Posts: 41
Question: If the last thing the main character remembers is his wife dying, then how does he remember that he has short-term memory loss?"

Answer: The last thing he remembers from his live without CRS is that he 'was hit from behind' (another car bumped into him when he stopped the car to throw out Catharine, his 2e love, as she rejects his marriage proposal and tells him she has a lover). After that Catharine trains him to remember Sammy Jenkis, a fraud who got him a big promotion (she doesn't leave Leonard çause he was well insured and she welcomes the money coming in from his insurance). The next memory that sticks in his mind is his wife going into a coma after she took an overdosis. By that time he knows he's got CRS as Catharime has trained him to.

See also my post 'The true chronological story of Memento' for the full story.
Posts: 13625
Location: Florida
Erwin Fortuin wrote:Question: If the last thing the main character remembers is his wife dying, then how does he remember that he has short-term memory loss?"

Answer: The last thing he remembers from his live without CRS is that he 'was hit from behind' (another car bumped into him when he stopped the car to throw out Catharine, his 2e love, as she rejects his marriage proposal and tells him she has a lover). After that Catharine trains him to remember Sammy Jenkis, a fraud who got him a big promotion (she doesn't leave Leonard çause he was well insured and she welcomes the money coming in from his insurance). The next memory that sticks in his mind is his wife going into a coma after she took an overdosis. By that time he knows he's got CRS as Catharime has trained him to.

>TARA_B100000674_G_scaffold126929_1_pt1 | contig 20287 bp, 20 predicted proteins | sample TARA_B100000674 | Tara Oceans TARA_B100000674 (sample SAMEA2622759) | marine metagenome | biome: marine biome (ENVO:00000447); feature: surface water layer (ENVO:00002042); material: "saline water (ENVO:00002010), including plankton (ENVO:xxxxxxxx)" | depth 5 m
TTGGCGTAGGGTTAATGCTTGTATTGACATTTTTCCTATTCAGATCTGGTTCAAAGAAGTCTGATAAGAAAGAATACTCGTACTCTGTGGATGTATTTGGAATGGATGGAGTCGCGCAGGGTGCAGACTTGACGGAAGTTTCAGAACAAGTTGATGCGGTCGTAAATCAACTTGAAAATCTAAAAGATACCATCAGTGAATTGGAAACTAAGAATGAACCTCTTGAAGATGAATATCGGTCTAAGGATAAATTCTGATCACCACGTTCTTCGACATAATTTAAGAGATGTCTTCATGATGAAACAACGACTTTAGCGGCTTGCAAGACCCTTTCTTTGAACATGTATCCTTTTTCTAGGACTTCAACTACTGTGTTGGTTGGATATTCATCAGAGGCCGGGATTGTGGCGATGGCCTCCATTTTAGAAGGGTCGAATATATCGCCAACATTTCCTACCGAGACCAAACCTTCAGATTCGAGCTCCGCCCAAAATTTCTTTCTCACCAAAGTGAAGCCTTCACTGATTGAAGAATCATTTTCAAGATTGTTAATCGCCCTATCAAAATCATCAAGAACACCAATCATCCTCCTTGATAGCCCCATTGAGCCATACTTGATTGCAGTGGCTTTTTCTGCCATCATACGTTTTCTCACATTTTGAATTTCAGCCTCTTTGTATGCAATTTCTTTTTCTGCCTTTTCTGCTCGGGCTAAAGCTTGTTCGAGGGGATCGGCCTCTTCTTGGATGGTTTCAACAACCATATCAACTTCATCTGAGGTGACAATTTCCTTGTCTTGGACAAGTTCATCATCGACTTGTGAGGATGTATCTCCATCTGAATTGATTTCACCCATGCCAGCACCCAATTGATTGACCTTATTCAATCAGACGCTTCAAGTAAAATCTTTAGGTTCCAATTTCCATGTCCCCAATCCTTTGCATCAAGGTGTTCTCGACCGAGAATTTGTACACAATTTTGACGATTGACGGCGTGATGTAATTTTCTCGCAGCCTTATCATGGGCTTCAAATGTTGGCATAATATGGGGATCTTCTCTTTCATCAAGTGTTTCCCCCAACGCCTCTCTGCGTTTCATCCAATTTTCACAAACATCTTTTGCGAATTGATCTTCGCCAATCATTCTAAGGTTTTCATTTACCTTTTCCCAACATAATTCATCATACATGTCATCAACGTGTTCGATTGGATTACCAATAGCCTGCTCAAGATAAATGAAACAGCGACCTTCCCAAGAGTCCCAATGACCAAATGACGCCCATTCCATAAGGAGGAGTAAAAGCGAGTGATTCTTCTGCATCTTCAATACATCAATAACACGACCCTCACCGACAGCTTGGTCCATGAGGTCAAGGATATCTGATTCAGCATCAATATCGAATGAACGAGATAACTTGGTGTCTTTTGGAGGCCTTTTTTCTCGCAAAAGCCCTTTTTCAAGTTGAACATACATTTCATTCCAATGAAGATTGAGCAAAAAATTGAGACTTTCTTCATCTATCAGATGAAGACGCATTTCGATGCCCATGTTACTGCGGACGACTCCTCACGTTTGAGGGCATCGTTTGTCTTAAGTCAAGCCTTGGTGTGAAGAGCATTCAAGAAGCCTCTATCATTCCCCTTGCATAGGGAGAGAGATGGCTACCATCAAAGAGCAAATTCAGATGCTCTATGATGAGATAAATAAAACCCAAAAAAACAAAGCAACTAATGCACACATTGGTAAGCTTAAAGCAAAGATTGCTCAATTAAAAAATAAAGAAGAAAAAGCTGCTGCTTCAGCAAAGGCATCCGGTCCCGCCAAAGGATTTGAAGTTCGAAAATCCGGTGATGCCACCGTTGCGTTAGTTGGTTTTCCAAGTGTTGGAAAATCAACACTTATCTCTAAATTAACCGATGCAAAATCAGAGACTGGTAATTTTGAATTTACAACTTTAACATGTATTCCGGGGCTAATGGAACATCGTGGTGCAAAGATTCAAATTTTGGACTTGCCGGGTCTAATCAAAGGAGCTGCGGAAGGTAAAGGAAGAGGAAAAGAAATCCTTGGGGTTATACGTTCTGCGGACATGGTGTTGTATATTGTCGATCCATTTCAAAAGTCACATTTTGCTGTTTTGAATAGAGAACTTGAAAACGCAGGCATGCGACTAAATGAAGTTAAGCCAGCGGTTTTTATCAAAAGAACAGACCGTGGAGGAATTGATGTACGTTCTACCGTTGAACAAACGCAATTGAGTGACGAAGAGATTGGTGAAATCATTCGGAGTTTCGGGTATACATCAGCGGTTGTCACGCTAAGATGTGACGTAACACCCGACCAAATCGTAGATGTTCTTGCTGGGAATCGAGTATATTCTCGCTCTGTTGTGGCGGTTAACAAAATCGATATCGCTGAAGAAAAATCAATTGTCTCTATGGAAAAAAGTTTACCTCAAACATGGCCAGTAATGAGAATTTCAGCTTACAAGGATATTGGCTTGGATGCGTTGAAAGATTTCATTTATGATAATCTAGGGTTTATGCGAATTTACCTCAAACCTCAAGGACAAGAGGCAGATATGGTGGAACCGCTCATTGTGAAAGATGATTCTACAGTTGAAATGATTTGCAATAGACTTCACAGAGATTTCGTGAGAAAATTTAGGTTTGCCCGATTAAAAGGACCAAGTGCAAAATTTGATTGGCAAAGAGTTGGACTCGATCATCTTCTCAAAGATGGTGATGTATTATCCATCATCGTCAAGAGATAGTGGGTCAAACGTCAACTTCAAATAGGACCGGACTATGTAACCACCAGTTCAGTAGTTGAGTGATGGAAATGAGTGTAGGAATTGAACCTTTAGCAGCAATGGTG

See also my post 'The true chronological story of Memento' for the full story.


You're a terrible troll.
Posts: 41
why? I'm pretty proud of myself cracking the story.
But then again, PRIDE is my sin...

PS: do see my FRAME in the attachment of my post 'The true chronoligical story of Memento'.
Details on all murders are available.